Gareth and Lynette

"Lady," replied Sir Beaumains, "a knight is little worth who may not bear with a damsel"

Gareth and Lynette

CharactersName Variants: Gaheriet, Beaumains, Lynet, LinetBackground Essay Author: Alan Lupack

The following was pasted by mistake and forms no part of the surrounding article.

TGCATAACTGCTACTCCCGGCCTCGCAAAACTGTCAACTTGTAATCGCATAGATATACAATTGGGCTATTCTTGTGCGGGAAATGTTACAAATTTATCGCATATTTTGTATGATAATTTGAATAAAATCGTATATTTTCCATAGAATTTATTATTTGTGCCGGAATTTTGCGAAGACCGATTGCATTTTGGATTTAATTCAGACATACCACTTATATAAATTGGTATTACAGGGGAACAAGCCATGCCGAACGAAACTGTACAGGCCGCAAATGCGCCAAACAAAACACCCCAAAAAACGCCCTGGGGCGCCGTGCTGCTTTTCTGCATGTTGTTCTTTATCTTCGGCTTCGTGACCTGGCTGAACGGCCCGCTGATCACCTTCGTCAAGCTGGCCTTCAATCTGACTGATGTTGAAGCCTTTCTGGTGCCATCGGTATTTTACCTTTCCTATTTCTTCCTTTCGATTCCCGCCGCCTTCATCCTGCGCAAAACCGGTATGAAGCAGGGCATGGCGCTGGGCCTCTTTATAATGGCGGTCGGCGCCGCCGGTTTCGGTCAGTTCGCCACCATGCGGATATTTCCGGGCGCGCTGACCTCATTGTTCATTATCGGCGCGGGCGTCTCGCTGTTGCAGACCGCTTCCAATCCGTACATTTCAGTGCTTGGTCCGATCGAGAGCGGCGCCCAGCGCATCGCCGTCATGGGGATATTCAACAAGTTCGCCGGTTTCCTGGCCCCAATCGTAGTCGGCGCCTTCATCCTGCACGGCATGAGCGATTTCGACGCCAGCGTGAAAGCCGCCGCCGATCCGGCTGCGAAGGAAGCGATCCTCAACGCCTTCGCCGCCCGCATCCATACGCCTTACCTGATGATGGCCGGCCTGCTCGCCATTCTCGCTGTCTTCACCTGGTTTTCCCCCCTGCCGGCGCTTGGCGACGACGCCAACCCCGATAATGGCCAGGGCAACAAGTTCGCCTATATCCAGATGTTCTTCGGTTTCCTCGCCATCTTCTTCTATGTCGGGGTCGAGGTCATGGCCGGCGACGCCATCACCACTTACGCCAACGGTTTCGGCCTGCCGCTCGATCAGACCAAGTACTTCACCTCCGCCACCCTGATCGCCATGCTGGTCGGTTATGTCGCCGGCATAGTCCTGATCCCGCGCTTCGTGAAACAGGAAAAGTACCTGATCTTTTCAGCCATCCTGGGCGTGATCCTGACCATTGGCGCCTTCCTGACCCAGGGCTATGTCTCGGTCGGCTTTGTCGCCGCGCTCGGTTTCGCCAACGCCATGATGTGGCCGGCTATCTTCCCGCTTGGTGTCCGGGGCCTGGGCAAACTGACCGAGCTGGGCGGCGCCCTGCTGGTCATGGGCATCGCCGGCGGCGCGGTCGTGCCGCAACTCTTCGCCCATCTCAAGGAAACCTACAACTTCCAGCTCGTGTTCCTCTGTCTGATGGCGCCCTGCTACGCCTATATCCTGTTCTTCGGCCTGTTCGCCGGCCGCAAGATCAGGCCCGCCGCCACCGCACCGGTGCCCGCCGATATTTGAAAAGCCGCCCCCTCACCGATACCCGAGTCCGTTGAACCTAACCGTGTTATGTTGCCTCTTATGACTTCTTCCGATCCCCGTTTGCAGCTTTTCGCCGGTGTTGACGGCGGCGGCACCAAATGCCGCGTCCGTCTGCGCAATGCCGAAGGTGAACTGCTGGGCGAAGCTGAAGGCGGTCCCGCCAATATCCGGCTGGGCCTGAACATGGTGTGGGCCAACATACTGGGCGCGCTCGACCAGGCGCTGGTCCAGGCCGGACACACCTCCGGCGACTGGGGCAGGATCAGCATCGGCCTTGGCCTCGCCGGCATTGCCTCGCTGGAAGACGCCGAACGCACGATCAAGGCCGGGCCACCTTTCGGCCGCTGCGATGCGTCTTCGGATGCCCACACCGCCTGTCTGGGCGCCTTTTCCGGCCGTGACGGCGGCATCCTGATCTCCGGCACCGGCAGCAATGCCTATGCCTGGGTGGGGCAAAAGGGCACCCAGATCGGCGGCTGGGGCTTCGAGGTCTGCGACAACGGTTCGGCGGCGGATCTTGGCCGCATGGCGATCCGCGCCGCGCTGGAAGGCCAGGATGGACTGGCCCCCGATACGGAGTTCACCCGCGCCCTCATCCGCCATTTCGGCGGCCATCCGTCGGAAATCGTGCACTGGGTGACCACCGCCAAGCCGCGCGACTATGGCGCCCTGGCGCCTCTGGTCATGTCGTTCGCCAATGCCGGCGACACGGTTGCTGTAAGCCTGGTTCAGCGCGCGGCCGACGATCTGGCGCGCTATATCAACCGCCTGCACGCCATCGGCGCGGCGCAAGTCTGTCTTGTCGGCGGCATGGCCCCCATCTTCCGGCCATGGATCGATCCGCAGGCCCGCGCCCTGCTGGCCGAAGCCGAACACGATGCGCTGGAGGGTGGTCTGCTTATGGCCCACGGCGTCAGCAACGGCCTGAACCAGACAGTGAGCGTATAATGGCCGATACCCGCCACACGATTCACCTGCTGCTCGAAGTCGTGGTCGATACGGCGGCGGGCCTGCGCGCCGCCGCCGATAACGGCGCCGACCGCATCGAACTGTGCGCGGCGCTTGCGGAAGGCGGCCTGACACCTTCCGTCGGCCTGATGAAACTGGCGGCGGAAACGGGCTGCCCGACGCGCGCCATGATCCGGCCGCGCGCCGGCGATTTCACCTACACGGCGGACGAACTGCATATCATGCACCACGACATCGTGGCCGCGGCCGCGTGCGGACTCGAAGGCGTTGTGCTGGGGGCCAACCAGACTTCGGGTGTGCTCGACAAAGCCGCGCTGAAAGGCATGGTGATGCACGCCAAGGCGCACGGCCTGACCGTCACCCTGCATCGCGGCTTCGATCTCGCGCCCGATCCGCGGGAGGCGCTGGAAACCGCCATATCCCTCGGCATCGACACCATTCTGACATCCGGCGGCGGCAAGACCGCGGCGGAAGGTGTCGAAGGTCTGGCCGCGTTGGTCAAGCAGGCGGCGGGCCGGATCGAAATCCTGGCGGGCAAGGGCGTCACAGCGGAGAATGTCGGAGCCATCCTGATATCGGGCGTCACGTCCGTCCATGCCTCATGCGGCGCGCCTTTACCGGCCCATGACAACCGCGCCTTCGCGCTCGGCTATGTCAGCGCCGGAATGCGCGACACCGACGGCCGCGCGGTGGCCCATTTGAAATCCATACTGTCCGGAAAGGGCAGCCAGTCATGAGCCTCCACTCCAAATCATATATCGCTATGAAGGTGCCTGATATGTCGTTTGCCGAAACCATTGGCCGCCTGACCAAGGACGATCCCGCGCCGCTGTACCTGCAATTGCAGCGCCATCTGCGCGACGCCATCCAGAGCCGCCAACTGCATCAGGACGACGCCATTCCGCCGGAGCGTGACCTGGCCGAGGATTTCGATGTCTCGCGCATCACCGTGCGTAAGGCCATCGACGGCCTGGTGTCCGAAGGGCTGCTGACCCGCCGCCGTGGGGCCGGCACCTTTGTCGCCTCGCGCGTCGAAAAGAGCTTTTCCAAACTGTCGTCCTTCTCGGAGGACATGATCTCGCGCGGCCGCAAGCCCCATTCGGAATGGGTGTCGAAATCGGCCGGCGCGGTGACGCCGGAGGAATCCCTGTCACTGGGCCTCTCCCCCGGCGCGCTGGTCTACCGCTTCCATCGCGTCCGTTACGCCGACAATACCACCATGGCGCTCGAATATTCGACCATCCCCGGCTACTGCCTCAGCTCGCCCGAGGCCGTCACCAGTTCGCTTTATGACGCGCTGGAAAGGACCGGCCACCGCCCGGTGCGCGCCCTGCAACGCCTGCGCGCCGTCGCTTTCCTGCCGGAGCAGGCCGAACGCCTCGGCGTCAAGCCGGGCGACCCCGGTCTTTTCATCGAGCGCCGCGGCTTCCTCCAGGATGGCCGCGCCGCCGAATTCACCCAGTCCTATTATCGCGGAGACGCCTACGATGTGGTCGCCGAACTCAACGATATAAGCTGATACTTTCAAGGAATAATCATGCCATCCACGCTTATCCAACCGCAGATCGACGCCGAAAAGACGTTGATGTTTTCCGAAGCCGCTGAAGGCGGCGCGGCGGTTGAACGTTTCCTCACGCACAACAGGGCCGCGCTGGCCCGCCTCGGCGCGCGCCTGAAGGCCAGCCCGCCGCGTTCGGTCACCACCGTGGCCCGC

Gareth is the youngest brother of Sir Gawain and the son of Lot and Morgause of Orkney. He plays a significant role in Malory's Morte d'Arthur. Malory's "Tale of Sir Gareth" was apparently created by Malory. It presents Gareth as an exemplar of chivalry who is knighted by and devoted to Sir Lancelot and who acts chivalrously towards Lynette despite her abuse of him. This picture of Gareth, who avoids even his own brothers when they act less than chivalrously, is one of the elements that comes together in the final scenes of the Morte to produce the tragic ending. Lancelot blindly slays Gareth in his rescue of Guinevere from the stake. When Gawain hears of this, he turns against Lancelot and demands that Arthur pursue him to punish him, thus setting the stage for Mordred's takeover. In Tennyson's Idyll of Gareth and Lynette, although Gareth, like almost everyone in Camelot, is not what he seems, he proves himself better than he seems to the sharp-tongued Lynette and the misjudging Sir Kay: he defeats a series of knightly opponents and rescues Lyonors. Gareth also figures in modern works like T. H. White's The Once and Future King and E. M. R. Ditmas's Gareth of Orkney (1956).